The Potential of Airborne Lidar for Detection of Archaeological Features under Woodland Canopies

Article excerpt


For the last half century vertical and oblique aerial photography has been the mainstay of airborne archaeological reconnaissance. But, despite its immense success it does have certain limitations. In particular, lighting conditions and sun elevation must be at or near optimum levels to detect subtle crop marks. Moreover, where archaeological features are hidden beneath woodland canopies they cannot be seen. This paper highlights the potential of high resolution, digital elevation models derived from airborne laser scanning (lidar) to overcome these problems. It demonstrates that when lidar is used in conjunction with hill-shading techniques that enable variation in the direction and elevation of the illumination source, more effective detection of features is possible. Furthermore, it shows that so called vegetation removal algorithms have the capacity to reveal features hidden from aerial photography by woodland canopies in considerable detail. The prehistoric hillfort at Welshbury Hill, Gloucestershire, is used as an example. It is concluded that airborne lidar has enormous potential to extend archaeological reconnaissance into new and exciting areas.

Limitations of conventional aerial photography

The detection and mapping of archaeological sites using aerial photography is one of the oldest and most successful branches of remote sensing. Photographs of monuments such as Stonehenge in the United Kingdom date back as far as 1906 and were collected with hand held cameras from army war balloons (see Wilson 2000). With the deployment of vertical cameras in fixed wing aircraft for military reconnaissance in the 1920s it soon became evident that aerial photography had vast potential for archaeological applications. This potential was realised by O.G.S. Crawford, the first Archaeological Officer of the Ordnance Survey, who demonstrated the effectiveness of the technique for mapping earthworks in Wessex (Crawford & Keiller 1928). The rapid growth of aerial survey information and the exciting consequences for archaeological research prompted Crawford to establish the journal Antiquity in 1927 (Wilson 2000).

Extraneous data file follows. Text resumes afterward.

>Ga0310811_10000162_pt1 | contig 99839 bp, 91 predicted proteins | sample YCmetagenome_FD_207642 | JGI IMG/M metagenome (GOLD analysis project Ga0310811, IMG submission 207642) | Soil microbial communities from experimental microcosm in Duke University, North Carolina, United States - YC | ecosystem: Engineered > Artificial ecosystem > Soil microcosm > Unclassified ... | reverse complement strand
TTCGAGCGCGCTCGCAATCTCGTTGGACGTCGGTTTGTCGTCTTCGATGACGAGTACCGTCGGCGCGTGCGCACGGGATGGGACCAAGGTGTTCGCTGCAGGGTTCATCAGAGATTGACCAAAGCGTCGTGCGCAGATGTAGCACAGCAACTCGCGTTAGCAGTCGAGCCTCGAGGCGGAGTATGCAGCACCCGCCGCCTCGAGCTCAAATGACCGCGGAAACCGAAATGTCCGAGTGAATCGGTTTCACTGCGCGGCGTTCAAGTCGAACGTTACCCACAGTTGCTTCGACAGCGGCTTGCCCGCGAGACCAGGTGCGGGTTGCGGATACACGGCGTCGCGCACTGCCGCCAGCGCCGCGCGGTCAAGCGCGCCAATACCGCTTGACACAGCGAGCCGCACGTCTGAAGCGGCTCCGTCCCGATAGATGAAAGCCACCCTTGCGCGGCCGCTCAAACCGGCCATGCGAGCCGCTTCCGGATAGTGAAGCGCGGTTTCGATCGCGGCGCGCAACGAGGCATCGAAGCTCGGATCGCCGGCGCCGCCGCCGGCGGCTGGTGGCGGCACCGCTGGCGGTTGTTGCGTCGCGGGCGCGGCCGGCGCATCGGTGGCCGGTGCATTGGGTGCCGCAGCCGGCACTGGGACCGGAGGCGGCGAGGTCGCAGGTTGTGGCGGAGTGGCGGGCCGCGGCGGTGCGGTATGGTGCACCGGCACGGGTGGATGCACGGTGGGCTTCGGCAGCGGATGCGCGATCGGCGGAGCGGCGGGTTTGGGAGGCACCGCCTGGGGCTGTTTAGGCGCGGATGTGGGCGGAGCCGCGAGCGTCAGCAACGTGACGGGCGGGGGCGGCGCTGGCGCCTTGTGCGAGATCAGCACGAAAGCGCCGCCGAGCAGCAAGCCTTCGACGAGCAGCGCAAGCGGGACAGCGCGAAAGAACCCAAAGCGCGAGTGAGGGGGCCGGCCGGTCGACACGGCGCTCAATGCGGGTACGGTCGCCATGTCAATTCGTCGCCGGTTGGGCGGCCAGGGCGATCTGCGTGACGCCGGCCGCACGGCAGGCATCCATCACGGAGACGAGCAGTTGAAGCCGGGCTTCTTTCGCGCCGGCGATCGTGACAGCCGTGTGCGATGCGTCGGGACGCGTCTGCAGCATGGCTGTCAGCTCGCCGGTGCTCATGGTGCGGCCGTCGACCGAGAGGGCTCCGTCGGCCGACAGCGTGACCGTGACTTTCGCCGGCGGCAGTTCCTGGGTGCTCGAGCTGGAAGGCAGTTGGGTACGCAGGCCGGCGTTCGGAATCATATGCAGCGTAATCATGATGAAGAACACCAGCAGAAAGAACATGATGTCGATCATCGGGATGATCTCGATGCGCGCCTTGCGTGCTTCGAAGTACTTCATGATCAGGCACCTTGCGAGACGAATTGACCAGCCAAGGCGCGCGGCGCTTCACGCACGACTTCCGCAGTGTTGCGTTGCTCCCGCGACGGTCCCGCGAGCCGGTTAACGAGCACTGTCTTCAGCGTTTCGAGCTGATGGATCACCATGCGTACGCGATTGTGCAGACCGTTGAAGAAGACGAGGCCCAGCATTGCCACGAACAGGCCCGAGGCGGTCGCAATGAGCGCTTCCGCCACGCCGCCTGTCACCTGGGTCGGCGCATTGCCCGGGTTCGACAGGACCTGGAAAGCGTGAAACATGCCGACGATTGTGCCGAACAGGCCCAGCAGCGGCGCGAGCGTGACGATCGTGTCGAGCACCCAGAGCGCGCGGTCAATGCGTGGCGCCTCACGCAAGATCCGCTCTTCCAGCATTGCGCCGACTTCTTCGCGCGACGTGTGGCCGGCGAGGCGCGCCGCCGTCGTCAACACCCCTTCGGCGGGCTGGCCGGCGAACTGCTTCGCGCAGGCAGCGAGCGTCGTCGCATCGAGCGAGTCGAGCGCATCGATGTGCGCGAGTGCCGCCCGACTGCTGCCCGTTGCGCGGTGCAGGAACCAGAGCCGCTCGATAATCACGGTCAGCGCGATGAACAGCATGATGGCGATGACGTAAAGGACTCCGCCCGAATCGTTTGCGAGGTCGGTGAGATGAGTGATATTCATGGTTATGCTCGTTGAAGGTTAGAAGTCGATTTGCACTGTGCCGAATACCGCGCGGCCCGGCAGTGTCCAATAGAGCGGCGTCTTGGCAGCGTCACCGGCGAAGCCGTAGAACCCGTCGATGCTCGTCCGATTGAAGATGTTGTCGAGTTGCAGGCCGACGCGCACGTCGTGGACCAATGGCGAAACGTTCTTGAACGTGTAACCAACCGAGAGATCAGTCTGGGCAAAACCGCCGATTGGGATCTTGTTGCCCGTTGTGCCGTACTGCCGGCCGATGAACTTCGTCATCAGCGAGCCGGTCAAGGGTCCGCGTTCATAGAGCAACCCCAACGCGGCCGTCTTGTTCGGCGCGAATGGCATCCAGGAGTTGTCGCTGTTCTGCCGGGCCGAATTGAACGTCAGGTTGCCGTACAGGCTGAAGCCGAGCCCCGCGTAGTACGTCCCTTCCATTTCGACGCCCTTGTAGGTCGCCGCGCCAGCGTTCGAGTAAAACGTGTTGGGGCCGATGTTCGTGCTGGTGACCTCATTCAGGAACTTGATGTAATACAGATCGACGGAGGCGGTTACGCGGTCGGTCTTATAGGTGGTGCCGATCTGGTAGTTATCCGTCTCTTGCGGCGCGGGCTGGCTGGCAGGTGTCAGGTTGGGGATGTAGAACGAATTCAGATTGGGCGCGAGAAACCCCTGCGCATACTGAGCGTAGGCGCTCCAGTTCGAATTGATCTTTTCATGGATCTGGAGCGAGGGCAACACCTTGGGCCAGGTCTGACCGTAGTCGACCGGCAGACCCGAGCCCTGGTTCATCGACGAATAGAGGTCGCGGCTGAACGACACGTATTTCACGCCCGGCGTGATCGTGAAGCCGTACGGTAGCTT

The particular feature of aerial photographs which makes them so valuable for aerial reconnaissance is their ability to reveal buried features via crop marks at a scale relevant to the historic landscape. Coupled with its capacity for photographing large areas at a very high spatial resolution it is not surprising that aerial photography has become a central tool for archaeological mapping. Amongst others, the University of Cambridge has conducted ongoing aerial survey programmes since the 1950s aimed at detecting and mapping archaeological sites. The photography resulting from these activities has been central to studies in landscape archaeology (St Joseph 1966). It has resulted in major collections of photography housed within the University of Cambridge ( and within government agencies charged with heritage management. The English Heritage National Mapping Programme is heavily reliant on aerial photography from such resources (Bewley 2003).

The advent of colour photography and photogrammetric techniques has been important in strengthening the capacity of aerial photograph interpretation for revealing archaeological information (Mead 1983, Burnside 1985). Ultimately, however, success depends on the photography containing crop marks which correspond with buried features. Crop marks occur for two main reasons. Firstly, buried features such as ditches cause very slight hollows to occur and equally slight mounds over ramparts, walls and buildings. If photographs are collected when the sun is low in the sky these shallow earthworks cast shadows within the crop which can be detected by the photo-interpreter. Secondly, deeper soils over in-filled ditches and shallower soils over solid features result in variability of moisture regimes and availability. …